Table 3

Unintended consequences of introducing safety systems

ThemesIllustrative problem associated with safety system
Routine monitoring practiceStaff experienced difficulty accessing observation data via the intelligent assessment technology at busy times/in emergencies:
‘before I could just go to a piece of paper and look at the trend … now I've got to log on, find the patient and get the last set of observations up' (nurse, 5, Eastward)
The intelligent assessment technology's prompts designed out a level of communication between nurse and healthcare assistant (HCA):
‘I would have to go and ask, “This patient, how often do you think I need to do these observations?” but now the [machine] tells me exactly what to do, I don't have to keep going to the staff nurse' (HCA, 3, Eastward)
Formalising understandings of deteriorationThe formalisation of certain markers included in the early warning score led to inattention to other additional important signs of deterioration:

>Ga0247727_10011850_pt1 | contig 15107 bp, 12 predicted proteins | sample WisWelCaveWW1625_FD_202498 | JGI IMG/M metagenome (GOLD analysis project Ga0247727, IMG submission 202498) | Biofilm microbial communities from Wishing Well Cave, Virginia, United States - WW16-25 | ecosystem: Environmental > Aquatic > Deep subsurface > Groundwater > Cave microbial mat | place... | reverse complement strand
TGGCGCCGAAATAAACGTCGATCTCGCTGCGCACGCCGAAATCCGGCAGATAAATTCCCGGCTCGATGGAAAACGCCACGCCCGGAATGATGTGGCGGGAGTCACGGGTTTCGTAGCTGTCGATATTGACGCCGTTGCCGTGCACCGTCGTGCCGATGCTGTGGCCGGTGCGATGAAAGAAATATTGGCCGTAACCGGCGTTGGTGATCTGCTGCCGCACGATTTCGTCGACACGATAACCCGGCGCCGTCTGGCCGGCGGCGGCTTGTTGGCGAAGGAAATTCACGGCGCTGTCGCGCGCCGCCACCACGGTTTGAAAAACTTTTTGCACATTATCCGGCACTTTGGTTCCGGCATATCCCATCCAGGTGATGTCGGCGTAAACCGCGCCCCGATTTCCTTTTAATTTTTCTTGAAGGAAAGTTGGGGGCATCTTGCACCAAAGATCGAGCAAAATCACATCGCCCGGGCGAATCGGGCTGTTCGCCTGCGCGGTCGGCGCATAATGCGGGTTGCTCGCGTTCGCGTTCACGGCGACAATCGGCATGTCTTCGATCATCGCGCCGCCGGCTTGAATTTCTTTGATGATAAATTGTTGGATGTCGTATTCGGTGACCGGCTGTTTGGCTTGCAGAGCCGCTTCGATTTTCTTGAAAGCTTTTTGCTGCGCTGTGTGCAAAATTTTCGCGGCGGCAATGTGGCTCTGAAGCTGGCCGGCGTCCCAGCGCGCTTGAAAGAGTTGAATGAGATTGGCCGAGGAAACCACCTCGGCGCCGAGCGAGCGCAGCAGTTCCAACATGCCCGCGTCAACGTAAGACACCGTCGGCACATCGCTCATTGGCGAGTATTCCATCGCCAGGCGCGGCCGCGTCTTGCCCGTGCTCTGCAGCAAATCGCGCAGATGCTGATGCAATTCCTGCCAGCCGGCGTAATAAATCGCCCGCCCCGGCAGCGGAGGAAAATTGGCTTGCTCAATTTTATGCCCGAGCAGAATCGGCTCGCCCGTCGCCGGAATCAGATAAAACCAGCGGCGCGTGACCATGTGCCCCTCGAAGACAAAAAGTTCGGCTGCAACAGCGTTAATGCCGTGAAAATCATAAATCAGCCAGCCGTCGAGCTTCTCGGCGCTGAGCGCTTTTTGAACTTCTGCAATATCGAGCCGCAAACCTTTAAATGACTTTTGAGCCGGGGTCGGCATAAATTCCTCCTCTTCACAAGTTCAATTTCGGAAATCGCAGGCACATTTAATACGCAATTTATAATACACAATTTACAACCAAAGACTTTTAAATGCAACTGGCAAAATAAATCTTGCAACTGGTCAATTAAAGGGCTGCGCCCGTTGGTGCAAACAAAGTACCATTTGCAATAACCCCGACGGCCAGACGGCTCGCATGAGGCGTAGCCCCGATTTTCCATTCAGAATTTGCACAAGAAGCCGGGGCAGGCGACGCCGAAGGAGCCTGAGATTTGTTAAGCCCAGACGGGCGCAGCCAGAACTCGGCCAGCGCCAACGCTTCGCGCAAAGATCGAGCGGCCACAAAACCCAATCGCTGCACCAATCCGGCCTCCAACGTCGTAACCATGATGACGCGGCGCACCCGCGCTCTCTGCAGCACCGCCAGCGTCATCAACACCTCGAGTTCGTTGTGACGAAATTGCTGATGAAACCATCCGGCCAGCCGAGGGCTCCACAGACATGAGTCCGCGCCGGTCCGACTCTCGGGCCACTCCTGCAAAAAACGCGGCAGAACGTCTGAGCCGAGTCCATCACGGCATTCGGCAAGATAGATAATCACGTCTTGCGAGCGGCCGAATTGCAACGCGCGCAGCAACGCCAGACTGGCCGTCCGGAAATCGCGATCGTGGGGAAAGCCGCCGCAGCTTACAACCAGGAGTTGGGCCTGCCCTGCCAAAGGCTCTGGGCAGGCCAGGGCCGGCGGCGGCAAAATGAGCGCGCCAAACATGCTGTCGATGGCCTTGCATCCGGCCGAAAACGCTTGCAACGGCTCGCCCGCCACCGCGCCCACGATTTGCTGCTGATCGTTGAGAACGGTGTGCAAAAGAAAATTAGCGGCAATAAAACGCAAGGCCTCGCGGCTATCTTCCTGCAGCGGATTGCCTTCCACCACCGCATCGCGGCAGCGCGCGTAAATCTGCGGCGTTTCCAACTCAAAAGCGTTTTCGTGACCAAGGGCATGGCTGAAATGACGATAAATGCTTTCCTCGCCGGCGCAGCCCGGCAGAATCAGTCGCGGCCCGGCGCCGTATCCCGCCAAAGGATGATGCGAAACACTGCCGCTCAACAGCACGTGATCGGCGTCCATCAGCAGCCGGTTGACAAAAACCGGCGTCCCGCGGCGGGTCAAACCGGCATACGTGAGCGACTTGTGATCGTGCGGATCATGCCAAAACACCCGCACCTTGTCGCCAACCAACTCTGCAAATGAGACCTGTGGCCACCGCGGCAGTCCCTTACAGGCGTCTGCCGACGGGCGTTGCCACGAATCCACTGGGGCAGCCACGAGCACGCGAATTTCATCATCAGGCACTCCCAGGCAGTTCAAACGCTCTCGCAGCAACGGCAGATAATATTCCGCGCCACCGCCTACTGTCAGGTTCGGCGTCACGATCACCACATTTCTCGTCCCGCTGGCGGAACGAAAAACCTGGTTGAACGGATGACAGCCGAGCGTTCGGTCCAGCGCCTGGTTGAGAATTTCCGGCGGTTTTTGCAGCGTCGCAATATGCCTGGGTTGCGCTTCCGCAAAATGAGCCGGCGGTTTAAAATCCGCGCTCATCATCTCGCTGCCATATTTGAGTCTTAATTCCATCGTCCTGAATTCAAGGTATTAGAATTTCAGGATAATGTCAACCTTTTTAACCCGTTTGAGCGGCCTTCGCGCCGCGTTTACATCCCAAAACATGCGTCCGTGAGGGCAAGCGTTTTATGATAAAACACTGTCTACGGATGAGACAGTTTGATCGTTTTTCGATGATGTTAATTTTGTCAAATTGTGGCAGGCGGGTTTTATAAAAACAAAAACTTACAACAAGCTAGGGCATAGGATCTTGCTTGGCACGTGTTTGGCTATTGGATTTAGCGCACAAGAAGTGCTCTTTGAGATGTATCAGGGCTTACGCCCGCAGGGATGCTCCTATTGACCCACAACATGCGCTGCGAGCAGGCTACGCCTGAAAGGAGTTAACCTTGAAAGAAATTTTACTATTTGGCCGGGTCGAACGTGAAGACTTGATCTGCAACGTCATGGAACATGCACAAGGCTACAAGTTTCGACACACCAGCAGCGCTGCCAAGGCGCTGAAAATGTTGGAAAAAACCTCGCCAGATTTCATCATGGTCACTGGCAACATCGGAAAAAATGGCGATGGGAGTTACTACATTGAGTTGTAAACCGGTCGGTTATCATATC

‘Things such as blood results, are quite easily forgotten about when patients are not triggering … A lot of the junior nursing staff and some junior medical doctors don't recognise that someone needs really close monitoring because they've got really low potassium, they're on a cardiac monitor, but they may have a score of zero' (registrar, 7, Westward)
Summoning helpNormalisation of high early warning scores over time made it harder for lower level staff to escalate care:
‘if people score 5 or 6 continuously for days, and then don't look as good as they did yesterday, then that's harder for you to tell someone … If I said, “Mr B looks a lot worse today but their observations are exactly the same,” … it's harder for someone to see where you're coming from’ (nurse, 3, Westward)
Response behaviourThe critical care outreach team introduced further compartmentalisation:
‘You get this feeling sometimes of dead time, a patient is sick, it's identified that they need to go to the high dependency environment, but the time between identification and actually [moving] is viewed as though physiology stays still, and it doesn't … there's a “pass the problem” onto another group attitude' (consultant, 8, Westward)